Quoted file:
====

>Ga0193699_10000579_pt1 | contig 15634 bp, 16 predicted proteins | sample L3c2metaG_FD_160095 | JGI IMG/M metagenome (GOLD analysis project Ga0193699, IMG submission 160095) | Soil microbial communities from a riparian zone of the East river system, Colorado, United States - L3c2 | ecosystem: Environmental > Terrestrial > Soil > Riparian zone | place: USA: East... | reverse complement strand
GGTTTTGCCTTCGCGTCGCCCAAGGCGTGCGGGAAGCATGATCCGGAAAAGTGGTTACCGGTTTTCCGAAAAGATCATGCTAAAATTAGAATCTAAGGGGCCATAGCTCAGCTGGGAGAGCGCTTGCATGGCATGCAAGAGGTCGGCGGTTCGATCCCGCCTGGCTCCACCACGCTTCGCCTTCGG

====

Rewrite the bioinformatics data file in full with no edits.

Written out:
>Ga0193699_10000579_pt1 | contig 15634 bp, 16 predicted proteins | sample L3c2metaG_FD_160095 | JGI IMG/M metagenome (GOLD analysis project Ga0193699, IMG submission 160095) | Soil microbial communities from a riparian zone of the East river system, Colorado, United States - L3c2 | ecosystem: Environmental > Terrestrial > Soil > Riparian zone | place: USA: East... | reverse complement strand
GGTTTTGCCTTCGCGTCGCCCAAGGCGTGCGGGAAGCATGATCCGGAAAAGTGGTTACCGGTTTTCCGAAAAGATCATGCTAAAATTAGAATCTAAGGGGCCATAGCTCAGCTGGGAGAGCGCTTGCATGGCATGCAAGAGGTCGGCGGTTCGATCCCGCCTGGCTCCACCACGCTTCGCCTTCGG